National Security

The Hezbollah Connection to North Korea

As Israel, Saudi Arabia, the U.S. and their allies keep a wary eye on Hezbollah and Iranian activity in Lebanon, they must not forget the influence of North Korea.  There is a long history of cooperation among North Korea, Iran, Syria, Hezbollah, and Hamas.  North Korea has been exporting rockets, missiles, explosives and small arms to Iran and Syria since the 1980s, in addition to providing training in unconventional warfare.  But their assistance has been stepped up in recent years, and expanded to include non-state actors such as Hamas and Hezbollah.

According to a 2013 U.S. district court ruling, North Korea and Iran were culpable in the 2006 Hezbollah rocket attacks that killed and wounded civilians in Israel.  Iran supplied the financing, the court ruled, and North Korea supplied rocket and missile parts for assembly in Iran and onward shipping to Syria and Lebanon for Hezbollah’s use.  North Korea also customized the rockets to allow Hezbollah fighters to fire the rockets quickly and run away, in an effort to avoid retaliation counterstrikes.

Rockets, Training – and Tunnels

The cooperation between Hezbollah and North Korea pre-dated the 2006 war, however, stretching back decades.  Judge Royce Lamberth said that “Hezbollah members began traveling to North Korea for specialist instruction as early as the late 1980s.  Hezbollah General-Secretary Hassan Nasrallah himself visited North Korea for training purposes during this time.”   Mustafa Badreddine, Hezbollah’s counter-espionage chief, and Ibrahim Akil, head of Hezbollah’s security and intelligence service, also were trained in North Korea.

North Korea has supplied Hezbollah with advanced tunnel-building technology.

North Korea has supplied Hezbollah and its Sunni counterpart in Gaza, Hamas, with advanced tunnel-building technology that has proven to be a deadly component of their anti-Israel tactics and strategy.  North Korea has been known for decades for its tunneling ability.  In the 1970s, the North was caught several times tunneling under the DMZ into South Korean territory.  To date, four tunnels have been discovered and exposed, some capable of shuttling 30,000 soldiers per hour under the DMZ into South Korean territory.  South Korean and allied sources expect there are many more tunnels as yet undiscovered, perhaps more than 20.

Hezbollah used the tunnels to great advantage during its 2006 war with Israel, as did the Palestinian group Hamas.  Hamas famously used one of its tunnels to pop out of the ground to ambush an Israeli Defense Force (IDF) patrol , killing several IDF soldiers and kidnapping Shalit Gilad.  In 2014, IDF teams discovered 32 tunnels from Gaza into Israeli territory, some ending under schools and hospitals, where explosive charges were found.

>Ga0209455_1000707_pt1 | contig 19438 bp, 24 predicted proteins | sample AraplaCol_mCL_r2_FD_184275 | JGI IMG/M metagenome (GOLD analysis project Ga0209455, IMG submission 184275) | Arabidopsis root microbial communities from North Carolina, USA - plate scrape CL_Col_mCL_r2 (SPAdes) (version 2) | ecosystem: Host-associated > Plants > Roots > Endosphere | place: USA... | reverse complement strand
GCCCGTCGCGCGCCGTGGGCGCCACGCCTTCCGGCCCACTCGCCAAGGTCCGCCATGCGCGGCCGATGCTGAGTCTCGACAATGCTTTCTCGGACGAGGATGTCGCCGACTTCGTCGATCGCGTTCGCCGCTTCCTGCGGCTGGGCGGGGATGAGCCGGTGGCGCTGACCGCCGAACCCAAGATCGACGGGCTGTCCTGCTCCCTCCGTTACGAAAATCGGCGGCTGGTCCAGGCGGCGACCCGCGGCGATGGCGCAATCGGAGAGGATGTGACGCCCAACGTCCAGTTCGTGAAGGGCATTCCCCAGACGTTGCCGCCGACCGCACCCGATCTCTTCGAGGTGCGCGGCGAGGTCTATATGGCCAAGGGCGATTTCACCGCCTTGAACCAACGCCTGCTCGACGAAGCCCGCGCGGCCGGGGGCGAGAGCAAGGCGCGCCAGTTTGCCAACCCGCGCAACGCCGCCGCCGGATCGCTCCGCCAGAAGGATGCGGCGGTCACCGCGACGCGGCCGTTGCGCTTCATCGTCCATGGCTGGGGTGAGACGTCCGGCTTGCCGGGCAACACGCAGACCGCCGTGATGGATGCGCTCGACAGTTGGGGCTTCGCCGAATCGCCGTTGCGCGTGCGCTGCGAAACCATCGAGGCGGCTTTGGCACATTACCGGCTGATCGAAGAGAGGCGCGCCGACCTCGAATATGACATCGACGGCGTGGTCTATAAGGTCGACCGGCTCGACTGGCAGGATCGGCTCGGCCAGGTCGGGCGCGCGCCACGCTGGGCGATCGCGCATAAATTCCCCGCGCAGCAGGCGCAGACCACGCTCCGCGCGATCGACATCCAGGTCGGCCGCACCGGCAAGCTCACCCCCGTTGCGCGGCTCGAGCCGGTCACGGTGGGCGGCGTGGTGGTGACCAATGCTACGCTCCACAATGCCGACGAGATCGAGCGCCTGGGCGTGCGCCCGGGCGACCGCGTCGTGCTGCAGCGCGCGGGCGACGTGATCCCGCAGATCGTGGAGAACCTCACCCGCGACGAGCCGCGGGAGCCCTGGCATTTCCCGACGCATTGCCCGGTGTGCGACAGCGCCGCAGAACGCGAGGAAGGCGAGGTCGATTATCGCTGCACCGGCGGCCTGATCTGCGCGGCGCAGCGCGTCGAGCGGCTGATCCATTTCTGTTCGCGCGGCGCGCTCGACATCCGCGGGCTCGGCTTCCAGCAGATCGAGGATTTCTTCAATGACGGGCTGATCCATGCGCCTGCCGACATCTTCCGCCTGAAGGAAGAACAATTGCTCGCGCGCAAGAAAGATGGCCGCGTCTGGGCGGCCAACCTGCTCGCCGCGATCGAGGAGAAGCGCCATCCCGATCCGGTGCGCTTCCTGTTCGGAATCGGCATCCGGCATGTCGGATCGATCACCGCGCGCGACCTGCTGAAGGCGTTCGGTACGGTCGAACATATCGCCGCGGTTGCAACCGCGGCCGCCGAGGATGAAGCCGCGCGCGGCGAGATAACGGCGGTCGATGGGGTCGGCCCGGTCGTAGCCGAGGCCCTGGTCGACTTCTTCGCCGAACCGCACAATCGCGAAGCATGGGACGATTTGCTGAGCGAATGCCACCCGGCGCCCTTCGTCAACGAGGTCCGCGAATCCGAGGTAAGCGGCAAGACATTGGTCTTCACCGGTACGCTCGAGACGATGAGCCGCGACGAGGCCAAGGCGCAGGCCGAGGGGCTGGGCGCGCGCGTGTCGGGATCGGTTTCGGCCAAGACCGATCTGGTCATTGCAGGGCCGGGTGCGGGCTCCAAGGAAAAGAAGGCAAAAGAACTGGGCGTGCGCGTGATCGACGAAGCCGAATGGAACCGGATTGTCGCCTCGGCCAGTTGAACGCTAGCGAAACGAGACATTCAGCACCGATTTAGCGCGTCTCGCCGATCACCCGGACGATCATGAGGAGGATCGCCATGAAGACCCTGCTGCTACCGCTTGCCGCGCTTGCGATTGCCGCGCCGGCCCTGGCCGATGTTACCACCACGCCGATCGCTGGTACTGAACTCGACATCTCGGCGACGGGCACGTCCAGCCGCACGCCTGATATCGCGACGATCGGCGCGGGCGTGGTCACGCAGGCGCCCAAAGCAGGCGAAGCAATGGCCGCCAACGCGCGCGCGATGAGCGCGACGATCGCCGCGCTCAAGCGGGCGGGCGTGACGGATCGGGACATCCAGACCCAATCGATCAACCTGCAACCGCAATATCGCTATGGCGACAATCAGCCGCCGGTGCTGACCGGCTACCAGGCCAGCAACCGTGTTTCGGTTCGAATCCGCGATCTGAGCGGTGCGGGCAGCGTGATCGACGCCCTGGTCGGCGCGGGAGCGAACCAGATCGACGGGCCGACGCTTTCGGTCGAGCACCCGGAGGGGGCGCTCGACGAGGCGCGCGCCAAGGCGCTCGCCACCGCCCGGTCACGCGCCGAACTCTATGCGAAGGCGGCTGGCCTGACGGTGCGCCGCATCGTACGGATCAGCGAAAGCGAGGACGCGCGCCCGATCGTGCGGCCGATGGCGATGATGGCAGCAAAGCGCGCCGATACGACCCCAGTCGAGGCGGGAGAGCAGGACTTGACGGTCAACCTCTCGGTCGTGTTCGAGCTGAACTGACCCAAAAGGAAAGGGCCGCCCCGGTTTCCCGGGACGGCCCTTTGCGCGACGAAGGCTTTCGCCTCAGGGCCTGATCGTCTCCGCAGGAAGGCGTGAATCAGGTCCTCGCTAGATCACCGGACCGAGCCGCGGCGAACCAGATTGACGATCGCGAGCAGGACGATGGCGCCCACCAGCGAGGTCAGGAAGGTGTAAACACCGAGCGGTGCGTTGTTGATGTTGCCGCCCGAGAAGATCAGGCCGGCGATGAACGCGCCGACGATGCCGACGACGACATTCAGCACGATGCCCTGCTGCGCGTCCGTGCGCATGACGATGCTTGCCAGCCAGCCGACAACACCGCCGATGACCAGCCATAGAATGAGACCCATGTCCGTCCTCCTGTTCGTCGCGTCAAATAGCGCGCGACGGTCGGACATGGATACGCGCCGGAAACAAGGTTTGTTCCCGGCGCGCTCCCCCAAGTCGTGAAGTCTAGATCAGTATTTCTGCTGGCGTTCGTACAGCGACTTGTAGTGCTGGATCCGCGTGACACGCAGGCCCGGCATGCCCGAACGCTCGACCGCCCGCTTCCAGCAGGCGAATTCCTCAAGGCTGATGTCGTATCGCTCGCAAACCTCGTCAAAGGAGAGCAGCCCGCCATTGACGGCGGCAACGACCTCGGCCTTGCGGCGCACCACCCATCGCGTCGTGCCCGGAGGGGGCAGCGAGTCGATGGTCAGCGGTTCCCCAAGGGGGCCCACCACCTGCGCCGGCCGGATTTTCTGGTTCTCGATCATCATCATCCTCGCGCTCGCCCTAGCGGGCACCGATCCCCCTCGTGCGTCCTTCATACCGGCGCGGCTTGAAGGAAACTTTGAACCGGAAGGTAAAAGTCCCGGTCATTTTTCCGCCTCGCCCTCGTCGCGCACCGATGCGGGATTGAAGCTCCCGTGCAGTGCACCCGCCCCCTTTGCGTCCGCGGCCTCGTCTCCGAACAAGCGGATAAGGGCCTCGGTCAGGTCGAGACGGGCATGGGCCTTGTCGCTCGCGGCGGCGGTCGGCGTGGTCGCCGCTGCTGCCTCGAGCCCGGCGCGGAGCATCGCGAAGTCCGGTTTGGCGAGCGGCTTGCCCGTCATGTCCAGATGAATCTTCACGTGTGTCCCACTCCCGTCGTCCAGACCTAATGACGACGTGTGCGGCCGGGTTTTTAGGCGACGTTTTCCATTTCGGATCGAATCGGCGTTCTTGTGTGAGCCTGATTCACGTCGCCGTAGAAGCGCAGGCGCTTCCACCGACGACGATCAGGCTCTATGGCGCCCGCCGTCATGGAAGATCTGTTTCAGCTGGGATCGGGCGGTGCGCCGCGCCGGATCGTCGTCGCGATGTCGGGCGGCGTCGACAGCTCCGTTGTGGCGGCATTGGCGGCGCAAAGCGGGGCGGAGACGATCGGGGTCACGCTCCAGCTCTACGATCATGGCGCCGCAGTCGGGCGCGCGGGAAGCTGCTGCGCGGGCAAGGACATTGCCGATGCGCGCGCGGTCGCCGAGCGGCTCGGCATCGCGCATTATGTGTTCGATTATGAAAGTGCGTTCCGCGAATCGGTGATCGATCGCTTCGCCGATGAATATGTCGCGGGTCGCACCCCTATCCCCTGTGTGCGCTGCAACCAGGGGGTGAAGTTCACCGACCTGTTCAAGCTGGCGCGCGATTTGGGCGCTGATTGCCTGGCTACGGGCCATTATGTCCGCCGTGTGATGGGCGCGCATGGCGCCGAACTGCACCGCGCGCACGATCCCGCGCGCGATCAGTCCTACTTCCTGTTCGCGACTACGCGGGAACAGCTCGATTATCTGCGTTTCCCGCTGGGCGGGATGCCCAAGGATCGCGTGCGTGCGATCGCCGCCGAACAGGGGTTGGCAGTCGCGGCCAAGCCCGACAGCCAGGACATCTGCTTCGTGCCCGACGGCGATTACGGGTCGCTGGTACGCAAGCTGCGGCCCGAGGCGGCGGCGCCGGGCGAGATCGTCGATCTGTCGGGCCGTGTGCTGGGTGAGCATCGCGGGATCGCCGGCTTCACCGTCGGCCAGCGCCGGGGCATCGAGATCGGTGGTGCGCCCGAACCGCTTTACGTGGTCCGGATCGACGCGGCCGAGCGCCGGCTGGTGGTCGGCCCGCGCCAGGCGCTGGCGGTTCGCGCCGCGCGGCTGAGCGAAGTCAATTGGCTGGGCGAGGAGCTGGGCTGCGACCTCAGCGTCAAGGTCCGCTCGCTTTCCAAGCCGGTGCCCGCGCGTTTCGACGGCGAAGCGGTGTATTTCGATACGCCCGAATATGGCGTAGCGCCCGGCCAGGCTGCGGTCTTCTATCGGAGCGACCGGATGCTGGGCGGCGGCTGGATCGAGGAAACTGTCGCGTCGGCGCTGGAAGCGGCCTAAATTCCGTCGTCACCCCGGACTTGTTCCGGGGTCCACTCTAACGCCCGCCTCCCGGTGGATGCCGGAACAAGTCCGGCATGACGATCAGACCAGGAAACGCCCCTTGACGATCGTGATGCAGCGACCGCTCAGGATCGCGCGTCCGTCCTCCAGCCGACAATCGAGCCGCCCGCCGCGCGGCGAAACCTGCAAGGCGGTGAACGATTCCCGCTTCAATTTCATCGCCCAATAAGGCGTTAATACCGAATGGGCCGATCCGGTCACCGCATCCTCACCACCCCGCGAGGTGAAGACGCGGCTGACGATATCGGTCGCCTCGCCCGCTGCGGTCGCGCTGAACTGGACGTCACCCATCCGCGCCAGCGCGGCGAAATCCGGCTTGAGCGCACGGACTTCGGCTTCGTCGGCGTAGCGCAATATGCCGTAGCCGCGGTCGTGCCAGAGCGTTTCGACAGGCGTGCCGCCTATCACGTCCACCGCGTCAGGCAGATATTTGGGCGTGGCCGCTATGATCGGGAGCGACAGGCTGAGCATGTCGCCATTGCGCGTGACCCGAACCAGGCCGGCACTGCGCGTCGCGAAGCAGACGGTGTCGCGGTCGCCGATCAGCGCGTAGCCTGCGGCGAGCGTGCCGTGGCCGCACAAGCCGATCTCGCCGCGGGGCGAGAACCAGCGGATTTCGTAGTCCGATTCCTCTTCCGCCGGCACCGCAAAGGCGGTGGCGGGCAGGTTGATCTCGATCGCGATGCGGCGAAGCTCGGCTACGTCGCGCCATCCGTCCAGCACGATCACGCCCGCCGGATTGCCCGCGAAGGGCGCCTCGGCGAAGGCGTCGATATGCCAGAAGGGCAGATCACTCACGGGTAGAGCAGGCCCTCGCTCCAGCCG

10 meter concrete-lined tunnel found by IDF

Hezbollah has built similar networks of tunnels in South Lebanon, with assistance from North Korea.  In the 2006 court case referenced above, Judge Lamberth found that North Korea had given “… critical assistance in building an extensive and sophisticated fortified tunnel network in the area south of the Litani River and bordering Israel. … The configuration and parameters of the tunnel system closely resemble the layout of similar systems in the demilitarized zone separating North and South Korea.”

Hezbollah’s Assymmetrical Approach to the Laws of War

The Washington Institute for Near East Policy (WINEP), hosted a discussion in October on preparing for the next war with Hezbollah, led by three officials from the High Level Military Group (HLMG).  According to its website, HLMG “consists of military leaders and officials from NATO and other democratic countries exploring the challenges of 21 Century warfare.”

The group was formed in early 2015 for the purpose of addressing how Western nations, who follow the basic rules of war, can manage a conflict with nations and non-state actors “who disregard the Law of Armed Conflict (LOAC) but exploit our own nations’ adherence to LOAC for their gain.”

… the group conducts operations without regard to the laws of war despite resembling a conventional military.

The HLMG officials warned that “Hezbollah’s basic strategic concept consists of three related parts: terrorist activity, traditional military activity, and political activity. Among other things, this interplay means that the group conducts operations without regard to the laws of war despite resembling a conventional military. For example, it has shown no compunction about using civilians as cover for its personnel, purposefully manipulating noncombatants into becoming targets. Over time, the group has transformed most Shia villages in southern Lebanon into military assets that provide infrastructure, recruitment, storage, and access to underground tunnels designed for warfare.”

The Trump Administration just designated North Korea as a state sponsor of terrorism, a move that was long overdue.  One of the many reasons behind the decision is the long term support they have given to Hezbollah: small arms, technology, training, rockets, missiles – and tunnels.  As tensions mount and actors in both regions brace for a potential armed conflict, it is important to guard against that connection.

 

 

 

 

Bart Marcois

Bart Marcois (@bmarcois) is a Senior OpsLens Contributor and was the principal deputy assistant secretary of energy for international affairs during the Bush administration. Additionally, Marcois served as a career foreign service officer with the State Department. He is a director at the Richard Richards Foundation.

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